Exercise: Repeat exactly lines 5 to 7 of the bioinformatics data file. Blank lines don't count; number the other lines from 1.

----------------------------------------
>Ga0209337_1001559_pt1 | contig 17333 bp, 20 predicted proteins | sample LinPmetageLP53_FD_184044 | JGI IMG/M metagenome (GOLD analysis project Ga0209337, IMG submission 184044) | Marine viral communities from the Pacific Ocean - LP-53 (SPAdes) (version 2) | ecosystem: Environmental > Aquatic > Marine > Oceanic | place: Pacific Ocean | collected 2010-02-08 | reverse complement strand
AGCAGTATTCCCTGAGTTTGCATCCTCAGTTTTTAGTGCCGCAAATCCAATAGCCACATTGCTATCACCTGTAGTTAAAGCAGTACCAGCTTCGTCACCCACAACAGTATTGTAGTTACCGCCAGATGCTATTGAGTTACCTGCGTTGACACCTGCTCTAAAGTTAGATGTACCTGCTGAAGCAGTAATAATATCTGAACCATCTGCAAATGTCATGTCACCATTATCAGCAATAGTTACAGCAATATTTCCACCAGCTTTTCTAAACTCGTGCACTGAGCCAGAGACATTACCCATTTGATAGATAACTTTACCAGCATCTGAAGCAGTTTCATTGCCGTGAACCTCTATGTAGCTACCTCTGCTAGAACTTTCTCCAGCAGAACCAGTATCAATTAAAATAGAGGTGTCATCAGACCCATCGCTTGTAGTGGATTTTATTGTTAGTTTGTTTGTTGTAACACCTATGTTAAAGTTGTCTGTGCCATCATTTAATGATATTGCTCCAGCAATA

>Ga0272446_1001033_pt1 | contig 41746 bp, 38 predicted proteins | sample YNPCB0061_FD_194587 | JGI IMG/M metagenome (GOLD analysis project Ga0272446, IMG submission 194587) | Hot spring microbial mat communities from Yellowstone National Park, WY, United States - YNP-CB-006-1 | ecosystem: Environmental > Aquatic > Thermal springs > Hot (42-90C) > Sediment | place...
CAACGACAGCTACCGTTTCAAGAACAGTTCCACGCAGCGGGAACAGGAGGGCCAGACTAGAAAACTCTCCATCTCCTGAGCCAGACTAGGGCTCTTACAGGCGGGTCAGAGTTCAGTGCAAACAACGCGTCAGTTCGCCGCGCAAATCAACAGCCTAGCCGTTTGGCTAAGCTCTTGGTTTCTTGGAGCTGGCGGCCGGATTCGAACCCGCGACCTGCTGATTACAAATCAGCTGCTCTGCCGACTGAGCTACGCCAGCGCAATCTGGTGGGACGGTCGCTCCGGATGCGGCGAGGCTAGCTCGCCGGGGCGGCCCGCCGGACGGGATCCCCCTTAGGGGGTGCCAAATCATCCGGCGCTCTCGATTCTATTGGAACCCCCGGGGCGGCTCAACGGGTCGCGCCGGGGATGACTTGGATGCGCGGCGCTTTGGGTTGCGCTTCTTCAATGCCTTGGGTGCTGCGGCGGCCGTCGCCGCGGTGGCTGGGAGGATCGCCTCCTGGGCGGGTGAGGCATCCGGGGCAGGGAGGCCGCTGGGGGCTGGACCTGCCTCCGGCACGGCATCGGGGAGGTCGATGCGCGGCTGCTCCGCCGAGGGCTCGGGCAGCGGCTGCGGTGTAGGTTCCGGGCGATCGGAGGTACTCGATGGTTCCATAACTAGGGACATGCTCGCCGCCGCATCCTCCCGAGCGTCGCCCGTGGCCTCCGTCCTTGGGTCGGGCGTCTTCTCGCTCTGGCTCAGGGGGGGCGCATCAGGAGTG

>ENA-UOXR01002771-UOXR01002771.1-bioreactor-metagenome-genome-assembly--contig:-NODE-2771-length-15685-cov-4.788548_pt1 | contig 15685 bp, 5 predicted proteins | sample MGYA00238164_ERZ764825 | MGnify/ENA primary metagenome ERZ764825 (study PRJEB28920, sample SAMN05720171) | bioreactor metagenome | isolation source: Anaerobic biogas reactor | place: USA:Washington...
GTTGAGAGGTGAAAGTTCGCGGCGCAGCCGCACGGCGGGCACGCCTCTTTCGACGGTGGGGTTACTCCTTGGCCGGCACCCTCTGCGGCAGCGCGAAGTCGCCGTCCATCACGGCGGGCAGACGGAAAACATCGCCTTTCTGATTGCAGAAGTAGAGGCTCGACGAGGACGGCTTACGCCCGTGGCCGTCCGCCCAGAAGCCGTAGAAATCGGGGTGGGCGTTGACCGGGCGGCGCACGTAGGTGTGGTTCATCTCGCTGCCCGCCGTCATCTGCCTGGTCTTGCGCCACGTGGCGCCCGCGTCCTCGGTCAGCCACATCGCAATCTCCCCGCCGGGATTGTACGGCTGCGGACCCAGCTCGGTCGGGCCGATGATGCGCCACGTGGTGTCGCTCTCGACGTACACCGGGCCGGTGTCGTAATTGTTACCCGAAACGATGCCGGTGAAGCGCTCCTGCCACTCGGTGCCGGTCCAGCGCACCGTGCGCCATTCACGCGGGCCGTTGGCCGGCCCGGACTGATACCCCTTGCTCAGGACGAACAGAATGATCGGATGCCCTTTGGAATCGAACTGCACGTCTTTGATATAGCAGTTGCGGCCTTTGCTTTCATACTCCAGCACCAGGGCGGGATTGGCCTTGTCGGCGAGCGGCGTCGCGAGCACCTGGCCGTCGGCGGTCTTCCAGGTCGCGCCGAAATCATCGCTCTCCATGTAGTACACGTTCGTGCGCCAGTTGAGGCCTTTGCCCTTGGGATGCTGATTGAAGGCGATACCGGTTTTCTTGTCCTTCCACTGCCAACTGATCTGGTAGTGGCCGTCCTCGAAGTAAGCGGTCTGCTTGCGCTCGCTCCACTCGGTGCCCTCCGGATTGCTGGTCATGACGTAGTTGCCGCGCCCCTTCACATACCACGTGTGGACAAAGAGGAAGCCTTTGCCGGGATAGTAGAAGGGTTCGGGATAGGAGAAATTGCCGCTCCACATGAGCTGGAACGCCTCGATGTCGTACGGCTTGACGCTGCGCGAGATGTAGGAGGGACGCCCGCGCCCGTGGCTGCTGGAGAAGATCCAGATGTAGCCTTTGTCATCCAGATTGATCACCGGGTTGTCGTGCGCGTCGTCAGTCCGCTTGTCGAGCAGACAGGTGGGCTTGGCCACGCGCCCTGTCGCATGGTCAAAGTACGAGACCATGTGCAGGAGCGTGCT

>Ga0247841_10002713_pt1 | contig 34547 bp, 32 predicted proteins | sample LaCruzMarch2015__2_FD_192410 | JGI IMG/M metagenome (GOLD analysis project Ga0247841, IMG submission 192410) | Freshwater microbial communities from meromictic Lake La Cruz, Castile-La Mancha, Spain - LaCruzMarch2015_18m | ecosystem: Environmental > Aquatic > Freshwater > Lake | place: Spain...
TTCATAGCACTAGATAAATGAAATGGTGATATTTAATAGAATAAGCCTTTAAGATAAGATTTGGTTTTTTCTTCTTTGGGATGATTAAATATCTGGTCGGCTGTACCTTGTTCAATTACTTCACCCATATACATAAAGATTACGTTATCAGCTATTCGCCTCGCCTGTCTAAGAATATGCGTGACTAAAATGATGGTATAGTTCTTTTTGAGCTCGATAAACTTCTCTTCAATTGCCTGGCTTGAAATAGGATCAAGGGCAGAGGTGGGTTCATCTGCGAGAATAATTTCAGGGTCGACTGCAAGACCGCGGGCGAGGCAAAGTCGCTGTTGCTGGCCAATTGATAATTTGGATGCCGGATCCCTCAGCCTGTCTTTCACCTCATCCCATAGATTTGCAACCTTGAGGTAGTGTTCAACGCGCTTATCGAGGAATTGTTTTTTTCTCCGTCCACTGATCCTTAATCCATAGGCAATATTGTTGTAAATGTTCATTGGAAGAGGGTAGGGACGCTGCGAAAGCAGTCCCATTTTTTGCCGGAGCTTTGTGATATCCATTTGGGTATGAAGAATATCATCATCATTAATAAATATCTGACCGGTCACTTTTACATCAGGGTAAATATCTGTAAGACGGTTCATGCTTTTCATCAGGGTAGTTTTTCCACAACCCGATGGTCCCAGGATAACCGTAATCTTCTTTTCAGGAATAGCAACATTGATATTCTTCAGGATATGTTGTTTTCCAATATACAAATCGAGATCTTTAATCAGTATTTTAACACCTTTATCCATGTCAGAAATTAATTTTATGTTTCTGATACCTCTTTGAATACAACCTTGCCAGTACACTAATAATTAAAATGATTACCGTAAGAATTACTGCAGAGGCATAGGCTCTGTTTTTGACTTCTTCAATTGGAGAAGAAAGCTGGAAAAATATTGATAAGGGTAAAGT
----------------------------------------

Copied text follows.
>ENA-UOXR01002771-UOXR01002771.1-bioreactor-metagenome-genome-assembly--contig:-NODE-2771-length-15685-cov-4.788548_pt1 | contig 15685 bp, 5 predicted proteins | sample MGYA00238164_ERZ764825 | MGnify/ENA primary metagenome ERZ764825 (study PRJEB28920, sample SAMN05720171) | bioreactor metagenome | isolation source: Anaerobic biogas reactor | place: USA:Washington...
GTTGAGAGGTGAAAGTTCGCGGCGCAGCCGCACGGCGGGCACGCCTCTTTCGACGGTGGGGTTACTCCTTGGCCGGCACCCTCTGCGGCAGCGCGAAGTCGCCGTCCATCACGGCGGGCAGACGGAAAACATCGCCTTTCTGATTGCAGAAGTAGAGGCTCGACGAGGACGGCTTACGCCCGTGGCCGTCCGCCCAGAAGCCGTAGAAATCGGGGTGGGCGTTGACCGGGCGGCGCACGTAGGTGTGGTTCATCTCGCTGCCCGCCGTCATCTGCCTGGTCTTGCGCCACGTGGCGCCCGCGTCCTCGGTCAGCCACATCGCAATCTCCCCGCCGGGATTGTACGGCTGCGGACCCAGCTCGGTCGGGCCGATGATGCGCCACGTGGTGTCGCTCTCGACGTACACCGGGCCGGTGTCGTAATTGTTACCCGAAACGATGCCGGTGAAGCGCTCCTGCCACTCGGTGCCGGTCCAGCGCACCGTGCGCCATTCACGCGGGCCGTTGGCCGGCCCGGACTGATACCCCTTGCTCAGGACGAACAGAATGATCGGATGCCCTTTGGAATCGAACTGCACGTCTTTGATATAGCAGTTGCGGCCTTTGCTTTCATACTCCAGCACCAGGGCGGGATTGGCCTTGTCGGCGAGCGGCGTCGCGAGCACCTGGCCGTCGGCGGTCTTCCAGGTCGCGCCGAAATCATCGCTCTCCATGTAGTACACGTTCGTGCGCCAGTTGAGGCCTTTGCCCTTGGGATGCTGATTGAAGGCGATACCGGTTTTCTTGTCCTTCCACTGCCAACTGATCTGGTAGTGGCCGTCCTCGAAGTAAGCGGTCTGCTTGCGCTCGCTCCACTCGGTGCCCTCCGGATTGCTGGTCATGACGTAGTTGCCGCGCCCCTTCACATACCACGTGTGGACAAAGAGGAAGCCTTTGCCGGGATAGTAGAAGGGTTCGGGATAGGAGAAATTGCCGCTCCACATGAGCTGGAACGCCTCGATGTCGTACGGCTTGACGCTGCGCGAGATGTAGGAGGGACGCCCGCGCCCGTGGCTGCTGGAGAAGATCCAGATGTAGCCTTTGTCATCCAGATTGATCACCGGGTTGTCGTGCGCGTCGTCAGTCCGCTTGTCGAGCAGACAGGTGGGCTTGGCCACGCGCCCTGTCGCATGGTCAAAGTACGAGACCATGTGCAGGAGCGTGCT

>Ga0247841_10002713_pt1 | contig 34547 bp, 32 predicted proteins | sample LaCruzMarch2015__2_FD_192410 | JGI IMG/M metagenome (GOLD analysis project Ga0247841, IMG submission 192410) | Freshwater microbial communities from meromictic Lake La Cruz, Castile-La Mancha, Spain - LaCruzMarch2015_18m | ecosystem: Environmental > Aquatic > Freshwater > Lake | place: Spain...